Gone Bike About

Villach (Austria) – Tarvisio (Italy) – Bled – Ljubljana – Postojna (Slovenia) – Rijeka – Krk Island – Cres Island – Lošinj Island – Pazin – Poreč (Croatia) – Piran (Slovenia) – Trieste (Italy) – Sešana – Soča Valley – Predel Pass (Slovenia) – Tarvisio (Italy) – Villach (Austria)  


A rough idea of the route we took
After a long, dark winter and eager to catch spring, rather than wait in hopeful anticipation of its arrival, we decided to head south. Our 8 1/2-hour train ride was bleak and foreboding with snow storms and sub zero temperatures through the Alps into Villach, Austria, near the Italian and Slovenian borders. Dreaming of sun-kissed beaches and cocktails by the pool, we wondered if we should have gone even farther south!


Our first cycling day was one of those where we had breakfast in Austria, lunch in Italy and dinner in Slovenia… in an attempt to avoid the 14 % inclines on the Wurzenpass.

Lunch in the snow


Julian Alps
Despite our untrained legs, we did manage to pedal 90km into Bled that day, along the magnificent Julian Alps.


Late March was still seriously pre-season for this neck of the woods. After successfully encountering a handy bike path through quiet mountain villages we hit a one-meter snow wall… and it was back to the main road, where the traffic was quiet enough. Campgrounds were closed, but private rooms were cosy with reasonable low-season rates.

End of bike lane


Happy frogs!
Frogs in Slovenia have it sorted! They can cross the road at any time… not like in Switzerland, where their road crossings are confined to evenings!


View en route

We arrived to glorious sunshine in Bled, where its picturesque island in the lake, with a snowy mountain backdrop, gave a real holiday feel. 



Slovenian above/Italian below
slovenski morati obstati nedoločni zaimek od največ zakoten ter zamotan European jezik.

For an extra exotic taste, not understanding a word of the local lingo really gives the feeling of being somewhere! Slovenian! Yes! Well, take any random English word, knock out a few strategic vowels, add a j or two in the most obscure places, liberally sprinkle an s, z or c with a little v on top and you’re not far from a word that could mean horseradish or nuclear physics for that matter! To make life easier, most Slovenians excel in English, German or Italian. 


It was a pleasant day trip without luggage up to Bohinj, which brought us from spring straight into a bleak winter and back again to sunny Bled. 

Lake Bohinj


Portaloos by the roadside
One of the many things that Slovenia has sorted is their rest spots complete with picnic tables, trash containers and regularly cleaned portaloos.
Unfortunately, we got very wet on the way to Ljubljana, but what was more frustrating was the constant appearance of no-cycling signs at every other junction. The bike path seemed to always lead back to the forbidden motorway stretch. Finally, we ignored the signs and went on the merry-go-round with the racing traffic. If you look at the sign closely, you will find that it refers to bicycles with headlamps only!

So where can we cycle?



A sad rim
In the midst of all this chaos, Kurt suddenly heard a rhythmic click in his rear wheel. The rim had cracked. From Ljubljana we packed the lot on a bus out of town to our hosts Gorazd and Maya in Vrhnika.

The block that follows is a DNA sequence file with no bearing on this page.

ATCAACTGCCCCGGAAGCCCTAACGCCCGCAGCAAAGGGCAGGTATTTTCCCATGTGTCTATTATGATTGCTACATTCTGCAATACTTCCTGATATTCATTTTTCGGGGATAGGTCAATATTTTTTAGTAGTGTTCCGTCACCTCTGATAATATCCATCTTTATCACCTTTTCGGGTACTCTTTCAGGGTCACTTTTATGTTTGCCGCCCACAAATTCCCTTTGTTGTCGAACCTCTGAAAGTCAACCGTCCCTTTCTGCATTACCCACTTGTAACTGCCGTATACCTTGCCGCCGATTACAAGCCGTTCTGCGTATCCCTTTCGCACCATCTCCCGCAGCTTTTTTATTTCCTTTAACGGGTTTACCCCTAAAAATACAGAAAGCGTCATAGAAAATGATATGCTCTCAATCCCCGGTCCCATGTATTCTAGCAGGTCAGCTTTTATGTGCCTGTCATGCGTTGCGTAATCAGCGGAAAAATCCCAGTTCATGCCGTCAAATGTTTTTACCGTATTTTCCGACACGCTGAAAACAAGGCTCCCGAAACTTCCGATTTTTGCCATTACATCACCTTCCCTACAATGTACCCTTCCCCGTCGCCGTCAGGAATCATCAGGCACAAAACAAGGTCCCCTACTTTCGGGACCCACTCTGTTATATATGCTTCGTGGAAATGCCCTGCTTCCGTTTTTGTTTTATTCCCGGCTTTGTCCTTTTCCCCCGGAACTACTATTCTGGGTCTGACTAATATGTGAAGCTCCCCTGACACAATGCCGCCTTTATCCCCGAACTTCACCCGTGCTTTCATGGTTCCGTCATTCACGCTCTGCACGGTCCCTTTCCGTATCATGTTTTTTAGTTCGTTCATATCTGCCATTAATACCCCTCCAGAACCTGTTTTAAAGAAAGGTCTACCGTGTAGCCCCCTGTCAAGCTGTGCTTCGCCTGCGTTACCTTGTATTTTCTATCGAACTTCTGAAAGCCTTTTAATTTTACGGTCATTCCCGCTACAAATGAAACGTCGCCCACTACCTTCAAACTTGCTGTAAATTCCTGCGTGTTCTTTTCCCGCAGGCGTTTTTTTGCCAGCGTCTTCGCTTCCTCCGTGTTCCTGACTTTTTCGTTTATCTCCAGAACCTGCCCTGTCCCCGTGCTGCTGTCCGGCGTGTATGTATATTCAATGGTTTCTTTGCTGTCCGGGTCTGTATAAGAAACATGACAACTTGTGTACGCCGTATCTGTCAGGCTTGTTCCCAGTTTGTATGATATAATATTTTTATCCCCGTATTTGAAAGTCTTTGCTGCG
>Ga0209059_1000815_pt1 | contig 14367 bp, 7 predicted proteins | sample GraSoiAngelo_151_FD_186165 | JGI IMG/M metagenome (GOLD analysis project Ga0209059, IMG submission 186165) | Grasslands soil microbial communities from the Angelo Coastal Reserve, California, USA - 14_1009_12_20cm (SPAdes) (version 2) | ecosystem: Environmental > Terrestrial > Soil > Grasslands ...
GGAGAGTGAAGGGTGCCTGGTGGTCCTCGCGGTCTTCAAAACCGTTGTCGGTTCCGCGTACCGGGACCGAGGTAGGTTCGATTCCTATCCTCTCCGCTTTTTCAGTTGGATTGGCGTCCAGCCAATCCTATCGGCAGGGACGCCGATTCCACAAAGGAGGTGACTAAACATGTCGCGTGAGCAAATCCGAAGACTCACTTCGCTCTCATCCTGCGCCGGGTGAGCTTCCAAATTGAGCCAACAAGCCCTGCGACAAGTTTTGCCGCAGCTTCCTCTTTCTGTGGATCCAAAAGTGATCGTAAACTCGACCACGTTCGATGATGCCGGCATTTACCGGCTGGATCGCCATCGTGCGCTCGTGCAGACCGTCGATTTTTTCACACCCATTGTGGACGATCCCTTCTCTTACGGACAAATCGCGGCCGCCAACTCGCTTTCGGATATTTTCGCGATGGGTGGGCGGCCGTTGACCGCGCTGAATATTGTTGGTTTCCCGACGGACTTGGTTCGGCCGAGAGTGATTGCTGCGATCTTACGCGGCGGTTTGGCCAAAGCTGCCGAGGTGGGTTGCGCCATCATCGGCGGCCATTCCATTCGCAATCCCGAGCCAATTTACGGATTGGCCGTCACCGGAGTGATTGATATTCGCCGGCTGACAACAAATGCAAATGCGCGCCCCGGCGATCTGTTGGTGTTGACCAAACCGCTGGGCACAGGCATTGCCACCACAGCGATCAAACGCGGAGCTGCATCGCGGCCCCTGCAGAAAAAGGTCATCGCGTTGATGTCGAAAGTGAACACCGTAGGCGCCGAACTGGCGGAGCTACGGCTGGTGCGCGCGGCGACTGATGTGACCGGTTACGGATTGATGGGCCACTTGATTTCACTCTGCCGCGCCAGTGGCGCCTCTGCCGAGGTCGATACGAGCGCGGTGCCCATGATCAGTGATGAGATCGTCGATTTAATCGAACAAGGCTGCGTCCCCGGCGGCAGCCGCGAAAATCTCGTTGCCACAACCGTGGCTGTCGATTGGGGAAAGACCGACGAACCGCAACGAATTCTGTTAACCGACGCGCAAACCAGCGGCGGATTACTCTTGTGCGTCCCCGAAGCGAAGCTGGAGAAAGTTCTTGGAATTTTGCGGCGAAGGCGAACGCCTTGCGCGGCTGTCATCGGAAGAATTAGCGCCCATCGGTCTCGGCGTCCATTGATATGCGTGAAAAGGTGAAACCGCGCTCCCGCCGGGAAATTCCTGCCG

Both intrepid cyclists, Gorazd and Maya were the perfect hosts displaying true Slovenian hospitality and inspiring us for future trips. 

Gorazd and Maya



The triple bridge, Ljubljana
Ljubljana was deserted and grey in the pouring rain, but we can imagine that Slovenia’s capital city would be a grand spot for a weekend break. 

Kurt in Ljubljana!

Monday morning bright and early Gorazd’s friendly bike mechanic kindly replaced the rim, without charging for his hour’s labour, justifying his gesture with: It’s not nice with this happens on the road!

At Andrej Potrebuje s.p.



The stalagmite Brillant
(2nd from the R)
With puddles in our boots, we made it in time for the last tour of the day at Postojna caves. Discovered in the 17th century, these incredible limestone caves are so vast, a train shuttles tourists through a 2km stretch of tastefully lit stalagmites and stalactites, before alighting and walking an hour round-trip through this
cavernous wonderland. Spectacular in a word.


Road disappearing in the floods

By then it was really time for sun-kissed Adriatic waters and fish on the plate, rather than webbed feet in our boots! As we descended into Rijeka, magnolia, fruit blossoms, tulips and daffodils brightened up the palette and Croatia seemed a whole month ahead. Full-blown spring, as requested! (More on Slovenia later in this chapter.) 

Spring is in the air!






We celebrated our arrival with a walk along the promenade in Kostrena before tucking into a delicious 1kg fish in a fine restaurant, overlooking the Adriatic and the distant lights of Rijeka. 

Kostrena, Croatia


Bridge to Krk Island

A horrendous 30km on the main coastal road, with speeding traffic and very little bike culture, led us to the bridge over to Krk Island.  

Alas, the bridge was insufficient to calm the traffic. It did thin out, but just got faster as a consequence. We wondered how many cyclists had been killed before the “Beware-of-Cyclists” sign was erected.



Out of training!

A lot of unnecessary luggage!

Again, we were pre-season for the campgrounds. However, with spacious en-suite rooms with balcony at 20 Euros a night, we couldn’t complain. We had a lazy time here strolling to the neighbouring fishing villages, which were sleepily preparing for the summer rush and we enjoyed a few curries cooked with our new petroleum stove.

Where to next?

The ferry to Cres was the business. It brought us to a real island with a slow pace, where traffic was confined to 5-minute bursts after the ferry’s arrival.

The ferry to Cres Island


Kurt’s controversial shirt
This message appears here for those of you who were close enough, but too fast to read it!